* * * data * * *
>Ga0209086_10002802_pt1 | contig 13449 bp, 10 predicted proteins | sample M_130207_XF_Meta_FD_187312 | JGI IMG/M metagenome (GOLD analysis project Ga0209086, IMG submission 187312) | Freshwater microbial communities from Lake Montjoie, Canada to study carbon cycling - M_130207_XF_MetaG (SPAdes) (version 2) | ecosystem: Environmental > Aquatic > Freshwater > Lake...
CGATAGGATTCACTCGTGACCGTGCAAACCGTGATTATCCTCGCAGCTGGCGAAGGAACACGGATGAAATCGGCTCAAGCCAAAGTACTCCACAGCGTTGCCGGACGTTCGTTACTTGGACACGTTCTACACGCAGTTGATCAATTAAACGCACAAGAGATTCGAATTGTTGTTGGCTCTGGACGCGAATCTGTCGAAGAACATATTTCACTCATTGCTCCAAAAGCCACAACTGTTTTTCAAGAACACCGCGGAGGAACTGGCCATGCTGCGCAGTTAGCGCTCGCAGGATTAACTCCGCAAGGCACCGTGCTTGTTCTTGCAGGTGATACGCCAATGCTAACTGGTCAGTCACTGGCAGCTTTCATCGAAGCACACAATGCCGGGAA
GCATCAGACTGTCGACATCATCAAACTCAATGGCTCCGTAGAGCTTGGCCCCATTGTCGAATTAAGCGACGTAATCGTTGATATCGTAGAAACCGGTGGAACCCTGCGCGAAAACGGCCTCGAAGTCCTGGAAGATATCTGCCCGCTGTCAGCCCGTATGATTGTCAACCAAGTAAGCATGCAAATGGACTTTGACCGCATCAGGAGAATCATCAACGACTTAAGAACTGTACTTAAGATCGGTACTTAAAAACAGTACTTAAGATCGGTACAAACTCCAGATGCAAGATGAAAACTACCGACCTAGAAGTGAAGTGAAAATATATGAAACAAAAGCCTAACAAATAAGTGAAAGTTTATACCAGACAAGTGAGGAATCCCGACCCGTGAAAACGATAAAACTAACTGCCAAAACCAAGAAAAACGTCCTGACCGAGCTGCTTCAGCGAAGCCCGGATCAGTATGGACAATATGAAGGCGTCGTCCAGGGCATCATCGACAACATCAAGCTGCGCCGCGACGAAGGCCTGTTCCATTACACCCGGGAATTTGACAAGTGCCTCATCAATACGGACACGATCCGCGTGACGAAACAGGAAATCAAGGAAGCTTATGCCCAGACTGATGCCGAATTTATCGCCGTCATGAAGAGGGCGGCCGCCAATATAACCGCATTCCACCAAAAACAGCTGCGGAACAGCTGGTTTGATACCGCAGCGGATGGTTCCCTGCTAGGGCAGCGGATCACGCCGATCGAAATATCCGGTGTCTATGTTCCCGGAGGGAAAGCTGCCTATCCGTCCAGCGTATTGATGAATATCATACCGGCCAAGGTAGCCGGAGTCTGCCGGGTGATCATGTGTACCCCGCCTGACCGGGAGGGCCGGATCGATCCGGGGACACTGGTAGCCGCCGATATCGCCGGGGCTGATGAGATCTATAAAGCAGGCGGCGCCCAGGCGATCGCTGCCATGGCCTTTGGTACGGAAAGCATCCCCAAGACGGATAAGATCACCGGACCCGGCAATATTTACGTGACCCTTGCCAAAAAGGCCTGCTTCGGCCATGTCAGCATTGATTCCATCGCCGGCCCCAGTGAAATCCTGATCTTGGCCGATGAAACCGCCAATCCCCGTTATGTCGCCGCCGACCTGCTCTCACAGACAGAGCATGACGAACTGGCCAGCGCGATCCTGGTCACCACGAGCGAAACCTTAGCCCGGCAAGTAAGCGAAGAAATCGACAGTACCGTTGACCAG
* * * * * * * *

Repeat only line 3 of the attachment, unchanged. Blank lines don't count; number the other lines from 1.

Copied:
GCATCAGACTGTCGACATCATCAAACTCAATGGCTCCGTAGAGCTTGGCCCCATTGTCGAATTAAGCGACGTAATCGTTGATATCGTAGAAACCGGTGGAACCCTGCGCGAAAACGGCCTCGAAGTCCTGGAAGATATCTGCCCGCTGTCAGCCCGTATGATTGTCAACCAAGTAAGCATGCAAATGGACTTTGACCGCATCAGGAGAATCATCAACGACTTAAGAACTGTACTTAAGATCGGTACTTAAAAACAGTACTTAAGATCGGTACAAACTCCAGATGCAAGATGAAAACTACCGACCTAGAAGTGAAGTGAAAATATATGAAACAAAAGCCTAACAAATAAGTGAAAGTTTATACCAGACAAGTGAGGAATCCCGACCCGTGAAAACGATAAAACTAACTGCCAAAACCAAGAAAAACGTCCTGACCGAGCTGCTTCAGCGAAGCCCGGATCAGTATGGACAATATGAAGGCGTCGTCCAGGGCATCATCGACAACATCAAGCTGCGCCGCGACGAAGGCCTGTTCCATTACACCCGGGAATTTGACAAGTGCCTCATCAATACGGACACGATCCGCGTGACGAAACAGGAAATCAAGGAAGCTTATGCCCAGACTGATGCCGAATTTATCGCCGTCATGAAGAGGGCGGCCGCCAATATAACCGCATTCCACCAAAAACAGCTGCGGAACAGCTGGTTTGATACCGCAGCGGATGGTTCCCTGCTAGGGCAGCGGATCACGCCGATCGAAATATCCGGTGTCTATGTTCCCGGAGGGAAAGCTGCCTATCCGTCCAGCGTATTGATGAATATCATACCGGCCAAGGTAGCCGGAGTCTGCCGGGTGATCATGTGTACCCCGCCTGACCGGGAGGGCCGGATCGATCCGGGGACACTGGTAGCCGCCGATATCGCCGGGGCTGATGAGATCTATAAAGCAGGCGGCGCCCAGGCGATCGCTGCCATGGCCTTTGGTACGGAAAGCATCCCCAAGACGGATAAGATCACCGGACCCGGCAATATTTACGTGACCCTTGCCAAAAAGGCCTGCTTCGGCCATGTCAGCATTGATTCCATCGCCGGCCCCAGTGAAATCCTGATCTTGGCCGATGAAACCGCCAATCCCCGTTATGTCGCCGCCGACCTGCTCTCACAGACAGAGCATGACGAACTGGCCAGCGCGATCCTGGTCACCACGAGCGAAACCTTAGCCCGGCAAGTAAGCGAAGAAATCGACAGTACCGTTGACCAG